In this paper we introduce the integration of CLSTMs into an encoderdecoder structure (UNet) allowing compact spatiotemporal representations in multiple scales. We note that, unlike [17] which was designed and evaluated on 3D brain segmentation, the proposed novel architecture is an intertwined composition of the two concepts rather than a pipeline. Furthermore, since our method is designed for image sequence segmentation which can be very long the bidirectional CLSTM is not computationally feasible. Our framework is assessed using timelapse microscopy data where both cells’ dynamics and their spatial properties should be considered. Specifically, we tested our method on the Cell Tracking Challenge: http://www.celltrackingchallenge.net. Our method was ranked in the top three by the challenge organizers on the several submitted data sets, specifically on the fluorescent simulated dataset (FluoN2DHSIM+) and the differential interference contrast (DICC2DLHeLa) sequences which are difficult to segment.
The rest of the paper is organized as follows. Section 2 presents a probabilistic formulation of the problem and elaborates on the proposed network. Technical aspects are detailed in Section 3. In Section 4 we demonstrate the strength of our method, presenting stateoftheart cell segmentation results. We conclude in Section 5.
2 Methods
2.1 Network Architecture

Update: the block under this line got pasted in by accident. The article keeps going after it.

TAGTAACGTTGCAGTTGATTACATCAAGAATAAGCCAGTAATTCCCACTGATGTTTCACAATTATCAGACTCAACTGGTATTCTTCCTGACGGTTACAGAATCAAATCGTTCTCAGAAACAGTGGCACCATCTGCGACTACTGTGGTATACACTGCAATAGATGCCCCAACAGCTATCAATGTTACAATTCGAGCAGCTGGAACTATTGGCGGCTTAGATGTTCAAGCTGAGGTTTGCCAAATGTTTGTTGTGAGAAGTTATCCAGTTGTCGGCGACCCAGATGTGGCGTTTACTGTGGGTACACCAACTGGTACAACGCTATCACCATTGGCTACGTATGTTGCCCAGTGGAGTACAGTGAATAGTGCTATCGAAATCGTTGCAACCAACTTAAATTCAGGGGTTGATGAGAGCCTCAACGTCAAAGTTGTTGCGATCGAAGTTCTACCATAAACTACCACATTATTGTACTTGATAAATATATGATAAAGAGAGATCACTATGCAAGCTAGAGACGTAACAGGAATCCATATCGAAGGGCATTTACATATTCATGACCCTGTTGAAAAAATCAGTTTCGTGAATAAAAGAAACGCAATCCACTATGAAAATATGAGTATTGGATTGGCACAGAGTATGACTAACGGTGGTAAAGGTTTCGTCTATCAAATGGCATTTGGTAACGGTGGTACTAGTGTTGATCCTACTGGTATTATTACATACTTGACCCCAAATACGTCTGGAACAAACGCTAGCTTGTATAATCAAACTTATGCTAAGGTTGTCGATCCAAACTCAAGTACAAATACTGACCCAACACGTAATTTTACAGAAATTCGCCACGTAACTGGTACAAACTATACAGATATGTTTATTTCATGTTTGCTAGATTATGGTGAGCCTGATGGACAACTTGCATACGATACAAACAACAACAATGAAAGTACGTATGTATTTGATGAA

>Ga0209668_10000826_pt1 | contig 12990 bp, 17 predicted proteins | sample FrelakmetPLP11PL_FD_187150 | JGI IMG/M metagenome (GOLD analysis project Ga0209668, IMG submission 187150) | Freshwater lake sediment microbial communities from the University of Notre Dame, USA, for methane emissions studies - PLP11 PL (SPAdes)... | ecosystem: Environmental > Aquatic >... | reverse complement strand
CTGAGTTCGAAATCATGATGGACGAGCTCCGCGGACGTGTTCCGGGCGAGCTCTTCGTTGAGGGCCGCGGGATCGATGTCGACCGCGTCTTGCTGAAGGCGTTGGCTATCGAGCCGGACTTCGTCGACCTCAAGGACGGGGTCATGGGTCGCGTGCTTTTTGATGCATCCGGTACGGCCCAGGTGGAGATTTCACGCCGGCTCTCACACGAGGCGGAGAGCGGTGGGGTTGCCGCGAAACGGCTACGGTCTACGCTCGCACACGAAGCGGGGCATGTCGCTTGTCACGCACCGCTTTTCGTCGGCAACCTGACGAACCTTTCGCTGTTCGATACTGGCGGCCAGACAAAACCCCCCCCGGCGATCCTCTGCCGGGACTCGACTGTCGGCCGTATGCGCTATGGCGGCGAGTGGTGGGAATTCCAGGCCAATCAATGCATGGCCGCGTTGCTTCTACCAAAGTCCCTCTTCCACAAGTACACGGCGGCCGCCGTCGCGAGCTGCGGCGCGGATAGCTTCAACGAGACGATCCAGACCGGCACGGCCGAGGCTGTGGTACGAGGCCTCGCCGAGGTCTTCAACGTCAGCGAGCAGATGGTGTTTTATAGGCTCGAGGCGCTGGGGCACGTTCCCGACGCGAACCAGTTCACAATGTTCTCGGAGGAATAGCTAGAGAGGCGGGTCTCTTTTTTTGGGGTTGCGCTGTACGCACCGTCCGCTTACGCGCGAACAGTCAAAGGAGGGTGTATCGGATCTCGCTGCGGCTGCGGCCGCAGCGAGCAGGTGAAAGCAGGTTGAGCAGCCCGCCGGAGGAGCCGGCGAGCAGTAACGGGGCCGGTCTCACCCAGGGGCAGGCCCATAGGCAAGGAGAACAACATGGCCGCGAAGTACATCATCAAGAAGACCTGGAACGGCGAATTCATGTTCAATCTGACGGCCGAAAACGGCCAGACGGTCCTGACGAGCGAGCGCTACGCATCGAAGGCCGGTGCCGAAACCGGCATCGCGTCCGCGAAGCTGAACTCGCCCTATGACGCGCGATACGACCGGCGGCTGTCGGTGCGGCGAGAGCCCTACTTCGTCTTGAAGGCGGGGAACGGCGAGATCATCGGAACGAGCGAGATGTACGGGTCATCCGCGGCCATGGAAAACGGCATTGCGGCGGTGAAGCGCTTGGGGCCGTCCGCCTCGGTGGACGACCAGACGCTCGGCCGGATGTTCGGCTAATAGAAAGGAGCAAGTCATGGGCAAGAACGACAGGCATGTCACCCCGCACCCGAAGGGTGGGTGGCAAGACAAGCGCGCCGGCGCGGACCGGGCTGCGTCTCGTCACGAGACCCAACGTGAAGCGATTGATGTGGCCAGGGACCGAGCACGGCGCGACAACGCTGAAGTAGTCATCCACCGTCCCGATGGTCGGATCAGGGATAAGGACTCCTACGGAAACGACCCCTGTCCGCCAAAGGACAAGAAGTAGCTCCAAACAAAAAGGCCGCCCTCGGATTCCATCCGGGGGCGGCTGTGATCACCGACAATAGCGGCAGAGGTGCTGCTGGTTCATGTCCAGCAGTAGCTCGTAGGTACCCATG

The proposed network incorporates CLSTM [15] blocks into the UNet [6] architecture. This combination, as suggested here, is shown to be powerful. The UNet architecture, built as an encoderdecoder with skip connections, enables to extract meaningful descriptors at multiple image scales. However, this alone does not account for the cell specific dynamics that can significantly support the segmentation. The introduction of CLSTM blocks into the network allows considering past cell appearances at multiple scales by holding their compact representations in the CLSTM memory units. We propose here the incorporation of CLSTM layers in every scale of the encoder section of the UNet. Applying the CLSTM on multiple scales is essential for cell microscopy sequences (as opposed to brain slices as in [17]) since the frame to frame differences might be at different scales, depending on cells’ dynamics. Moreover, in contrast to brain volume segmentation [17] the microscopy sequence can be of arbitrary length, making the use of bidirectional LSTMs computationally impractical and the cells can move at different speeds and the changes are not normally smooth. The comparison to other alternatives is presented in Section 4.2. The network is fully convolutional and, therefore, can be used with any image size^{1}^{1}1